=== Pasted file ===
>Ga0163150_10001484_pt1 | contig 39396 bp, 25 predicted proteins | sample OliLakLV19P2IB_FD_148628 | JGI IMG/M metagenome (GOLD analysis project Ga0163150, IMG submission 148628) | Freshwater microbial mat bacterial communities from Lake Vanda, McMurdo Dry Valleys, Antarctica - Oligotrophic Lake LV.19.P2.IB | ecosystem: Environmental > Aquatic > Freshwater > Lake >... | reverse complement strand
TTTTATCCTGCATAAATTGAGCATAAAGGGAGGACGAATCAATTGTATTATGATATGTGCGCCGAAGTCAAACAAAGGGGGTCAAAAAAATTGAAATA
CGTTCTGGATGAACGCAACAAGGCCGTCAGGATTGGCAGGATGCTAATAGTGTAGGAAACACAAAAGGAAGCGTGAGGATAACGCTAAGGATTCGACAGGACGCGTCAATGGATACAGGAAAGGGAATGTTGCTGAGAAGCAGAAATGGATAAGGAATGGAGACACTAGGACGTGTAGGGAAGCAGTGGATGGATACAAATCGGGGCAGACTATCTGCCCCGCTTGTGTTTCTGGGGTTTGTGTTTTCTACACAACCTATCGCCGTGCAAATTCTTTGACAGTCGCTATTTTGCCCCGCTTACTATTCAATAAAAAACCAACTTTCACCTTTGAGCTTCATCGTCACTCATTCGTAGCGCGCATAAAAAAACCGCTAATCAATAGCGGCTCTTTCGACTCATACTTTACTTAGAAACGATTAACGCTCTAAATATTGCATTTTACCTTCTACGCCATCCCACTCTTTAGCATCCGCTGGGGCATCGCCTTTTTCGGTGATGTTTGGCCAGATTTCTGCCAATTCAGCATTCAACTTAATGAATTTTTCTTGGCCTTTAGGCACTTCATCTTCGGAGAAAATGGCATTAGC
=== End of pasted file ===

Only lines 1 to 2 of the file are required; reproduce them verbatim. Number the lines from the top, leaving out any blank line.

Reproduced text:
>Ga0163150_10001484_pt1 | contig 39396 bp, 25 predicted proteins | sample OliLakLV19P2IB_FD_148628 | JGI IMG/M metagenome (GOLD analysis project Ga0163150, IMG submission 148628) | Freshwater microbial mat bacterial communities from Lake Vanda, McMurdo Dry Valleys, Antarctica - Oligotrophic Lake LV.19.P2.IB | ecosystem: Environmental > Aquatic > Freshwater > Lake >... | reverse complement strand
TTTTATCCTGCATAAATTGAGCATAAAGGGAGGACGAATCAATTGTATTATGATATGTGCGCCGAAGTCAAACAAAGGGGGTCAAAAAAATTGAAATA